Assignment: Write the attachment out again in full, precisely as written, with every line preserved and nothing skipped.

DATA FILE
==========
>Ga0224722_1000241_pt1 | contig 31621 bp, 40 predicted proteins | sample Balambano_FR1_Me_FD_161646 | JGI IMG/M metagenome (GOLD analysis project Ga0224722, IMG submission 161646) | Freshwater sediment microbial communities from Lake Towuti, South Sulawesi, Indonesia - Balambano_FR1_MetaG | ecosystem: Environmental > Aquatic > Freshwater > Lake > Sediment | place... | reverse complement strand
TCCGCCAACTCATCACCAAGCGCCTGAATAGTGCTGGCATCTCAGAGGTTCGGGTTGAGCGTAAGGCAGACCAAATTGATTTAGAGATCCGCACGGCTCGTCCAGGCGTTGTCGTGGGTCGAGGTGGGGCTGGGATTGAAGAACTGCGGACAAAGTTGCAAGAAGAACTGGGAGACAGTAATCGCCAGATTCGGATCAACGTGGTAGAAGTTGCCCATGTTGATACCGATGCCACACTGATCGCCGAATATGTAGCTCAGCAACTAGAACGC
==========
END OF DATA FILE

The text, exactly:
>Ga0224722_1000241_pt1 | contig 31621 bp, 40 predicted proteins | sample Balambano_FR1_Me_FD_161646 | JGI IMG/M metagenome (GOLD analysis project Ga0224722, IMG submission 161646) | Freshwater sediment microbial communities from Lake Towuti, South Sulawesi, Indonesia - Balambano_FR1_MetaG | ecosystem: Environmental > Aquatic > Freshwater > Lake > Sediment | place... | reverse complement strand
TCCGCCAACTCATCACCAAGCGCCTGAATAGTGCTGGCATCTCAGAGGTTCGGGTTGAGCGTAAGGCAGACCAAATTGATTTAGAGATCCGCACGGCTCGTCCAGGCGTTGTCGTGGGTCGAGGTGGGGCTGGGATTGAAGAACTGCGGACAAAGTTGCAAGAAGAACTGGGAGACAGTAATCGCCAGATTCGGATCAACGTGGTAGAAGTTGCCCATGTTGATACCGATGCCACACTGATCGCCGAATATGTAGCTCAGCAACTAGAACGC